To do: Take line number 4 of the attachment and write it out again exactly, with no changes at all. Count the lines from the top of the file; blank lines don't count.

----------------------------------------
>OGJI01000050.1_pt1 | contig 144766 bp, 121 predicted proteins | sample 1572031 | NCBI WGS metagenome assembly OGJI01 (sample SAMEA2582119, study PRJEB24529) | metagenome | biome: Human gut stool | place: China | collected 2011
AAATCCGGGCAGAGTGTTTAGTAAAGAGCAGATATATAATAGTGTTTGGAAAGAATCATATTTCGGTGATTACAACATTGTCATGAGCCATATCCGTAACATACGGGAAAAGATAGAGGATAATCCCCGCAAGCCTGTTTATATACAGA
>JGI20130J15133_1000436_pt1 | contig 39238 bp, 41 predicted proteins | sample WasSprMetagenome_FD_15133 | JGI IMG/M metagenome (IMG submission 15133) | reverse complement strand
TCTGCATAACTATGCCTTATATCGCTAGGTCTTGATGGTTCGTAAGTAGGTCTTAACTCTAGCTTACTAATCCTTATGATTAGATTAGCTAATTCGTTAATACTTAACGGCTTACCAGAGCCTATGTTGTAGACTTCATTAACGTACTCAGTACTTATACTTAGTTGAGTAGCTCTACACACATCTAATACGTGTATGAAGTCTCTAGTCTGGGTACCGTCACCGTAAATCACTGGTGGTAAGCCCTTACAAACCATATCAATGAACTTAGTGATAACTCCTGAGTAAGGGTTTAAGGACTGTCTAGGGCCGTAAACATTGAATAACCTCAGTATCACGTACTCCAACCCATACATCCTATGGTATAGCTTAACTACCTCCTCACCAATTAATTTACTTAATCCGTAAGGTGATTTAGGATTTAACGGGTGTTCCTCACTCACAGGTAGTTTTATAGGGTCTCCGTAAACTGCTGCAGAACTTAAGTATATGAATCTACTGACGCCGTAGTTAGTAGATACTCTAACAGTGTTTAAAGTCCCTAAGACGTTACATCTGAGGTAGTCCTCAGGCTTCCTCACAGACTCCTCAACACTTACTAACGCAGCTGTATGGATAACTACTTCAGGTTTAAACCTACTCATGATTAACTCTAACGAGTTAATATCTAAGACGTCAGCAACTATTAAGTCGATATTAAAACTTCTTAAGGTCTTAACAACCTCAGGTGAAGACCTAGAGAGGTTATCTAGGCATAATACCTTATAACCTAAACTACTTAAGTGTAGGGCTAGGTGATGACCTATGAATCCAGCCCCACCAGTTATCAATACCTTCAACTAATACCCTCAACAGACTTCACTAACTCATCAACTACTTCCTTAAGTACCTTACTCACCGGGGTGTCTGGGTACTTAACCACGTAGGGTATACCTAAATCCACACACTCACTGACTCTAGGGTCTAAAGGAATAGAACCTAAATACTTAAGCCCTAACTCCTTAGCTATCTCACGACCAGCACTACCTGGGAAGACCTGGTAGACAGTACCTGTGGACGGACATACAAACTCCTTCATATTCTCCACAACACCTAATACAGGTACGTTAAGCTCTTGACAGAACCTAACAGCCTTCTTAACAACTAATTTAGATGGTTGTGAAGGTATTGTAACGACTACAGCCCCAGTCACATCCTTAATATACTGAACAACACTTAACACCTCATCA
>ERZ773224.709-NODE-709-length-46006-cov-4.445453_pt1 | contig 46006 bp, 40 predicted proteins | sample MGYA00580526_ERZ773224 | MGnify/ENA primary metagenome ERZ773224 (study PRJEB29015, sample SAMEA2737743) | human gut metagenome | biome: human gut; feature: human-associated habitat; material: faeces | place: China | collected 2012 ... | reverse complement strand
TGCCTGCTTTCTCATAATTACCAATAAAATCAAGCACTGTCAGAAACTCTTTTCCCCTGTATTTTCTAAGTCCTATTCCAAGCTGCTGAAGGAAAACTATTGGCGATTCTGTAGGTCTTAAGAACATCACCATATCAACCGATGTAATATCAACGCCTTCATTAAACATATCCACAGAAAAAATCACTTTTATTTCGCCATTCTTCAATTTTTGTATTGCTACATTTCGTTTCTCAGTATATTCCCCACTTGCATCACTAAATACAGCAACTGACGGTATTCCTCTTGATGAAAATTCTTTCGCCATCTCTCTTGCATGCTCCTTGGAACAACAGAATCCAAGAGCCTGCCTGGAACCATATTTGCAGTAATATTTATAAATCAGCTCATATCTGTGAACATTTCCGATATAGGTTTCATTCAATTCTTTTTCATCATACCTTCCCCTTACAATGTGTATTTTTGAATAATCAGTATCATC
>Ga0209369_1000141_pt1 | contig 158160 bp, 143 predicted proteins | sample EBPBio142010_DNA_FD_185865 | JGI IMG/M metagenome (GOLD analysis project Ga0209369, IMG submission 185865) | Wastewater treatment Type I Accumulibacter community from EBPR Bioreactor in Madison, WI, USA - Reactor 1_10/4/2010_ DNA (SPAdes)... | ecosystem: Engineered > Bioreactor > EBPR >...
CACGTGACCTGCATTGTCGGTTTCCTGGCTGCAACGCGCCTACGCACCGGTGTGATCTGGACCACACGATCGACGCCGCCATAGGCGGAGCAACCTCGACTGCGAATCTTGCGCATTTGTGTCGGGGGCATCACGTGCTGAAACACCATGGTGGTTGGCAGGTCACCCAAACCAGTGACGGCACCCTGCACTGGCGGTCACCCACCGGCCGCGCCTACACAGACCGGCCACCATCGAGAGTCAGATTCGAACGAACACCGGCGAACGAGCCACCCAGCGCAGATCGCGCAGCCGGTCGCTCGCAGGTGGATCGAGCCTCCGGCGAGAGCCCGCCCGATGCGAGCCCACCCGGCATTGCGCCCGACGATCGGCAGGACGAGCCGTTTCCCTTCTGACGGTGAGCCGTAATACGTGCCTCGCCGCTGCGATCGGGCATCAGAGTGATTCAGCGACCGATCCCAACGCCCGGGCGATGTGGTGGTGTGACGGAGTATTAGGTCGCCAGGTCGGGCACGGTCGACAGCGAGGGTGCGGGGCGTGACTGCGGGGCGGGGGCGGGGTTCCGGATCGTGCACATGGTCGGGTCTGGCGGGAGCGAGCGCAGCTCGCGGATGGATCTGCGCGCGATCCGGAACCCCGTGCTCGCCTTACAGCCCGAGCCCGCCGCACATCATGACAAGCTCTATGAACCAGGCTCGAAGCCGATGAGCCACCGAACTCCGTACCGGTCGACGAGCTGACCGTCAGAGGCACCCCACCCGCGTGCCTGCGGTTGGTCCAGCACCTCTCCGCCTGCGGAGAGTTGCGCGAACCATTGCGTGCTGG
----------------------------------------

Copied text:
TCTGCATAACTATGCCTTATATCGCTAGGTCTTGATGGTTCGTAAGTAGGTCTTAACTCTAGCTTACTAATCCTTATGATTAGATTAGCTAATTCGTTAATACTTAACGGCTTACCAGAGCCTATGTTGTAGACTTCATTAACGTACTCAGTACTTATACTTAGTTGAGTAGCTCTACACACATCTAATACGTGTATGAAGTCTCTAGTCTGGGTACCGTCACCGTAAATCACTGGTGGTAAGCCCTTACAAACCATATCAATGAACTTAGTGATAACTCCTGAGTAAGGGTTTAAGGACTGTCTAGGGCCGTAAACATTGAATAACCTCAGTATCACGTACTCCAACCCATACATCCTATGGTATAGCTTAACTACCTCCTCACCAATTAATTTACTTAATCCGTAAGGTGATTTAGGATTTAACGGGTGTTCCTCACTCACAGGTAGTTTTATAGGGTCTCCGTAAACTGCTGCAGAACTTAAGTATATGAATCTACTGACGCCGTAGTTAGTAGATACTCTAACAGTGTTTAAAGTCCCTAAGACGTTACATCTGAGGTAGTCCTCAGGCTTCCTCACAGACTCCTCAACACTTACTAACGCAGCTGTATGGATAACTACTTCAGGTTTAAACCTACTCATGATTAACTCTAACGAGTTAATATCTAAGACGTCAGCAACTATTAAGTCGATATTAAAACTTCTTAAGGTCTTAACAACCTCAGGTGAAGACCTAGAGAGGTTATCTAGGCATAATACCTTATAACCTAAACTACTTAAGTGTAGGGCTAGGTGATGACCTATGAATCCAGCCCCACCAGTTATCAATACCTTCAACTAATACCCTCAACAGACTTCACTAACTCATCAACTACTTCCTTAAGTACCTTACTCACCGGGGTGTCTGGGTACTTAACCACGTAGGGTATACCTAAATCCACACACTCACTGACTCTAGGGTCTAAAGGAATAGAACCTAAATACTTAAGCCCTAACTCCTTAGCTATCTCACGACCAGCACTACCTGGGAAGACCTGGTAGACAGTACCTGTGGACGGACATACAAACTCCTTCATATTCTCCACAACACCTAATACAGGTACGTTAAGCTCTTGACAGAACCTAACAGCCTTCTTAACAACTAATTTAGATGGTTGTGAAGGTATTGTAACGACTACAGCCCCAGTCACATCCTTAATATACTGAACAACACTTAACACCTCATCA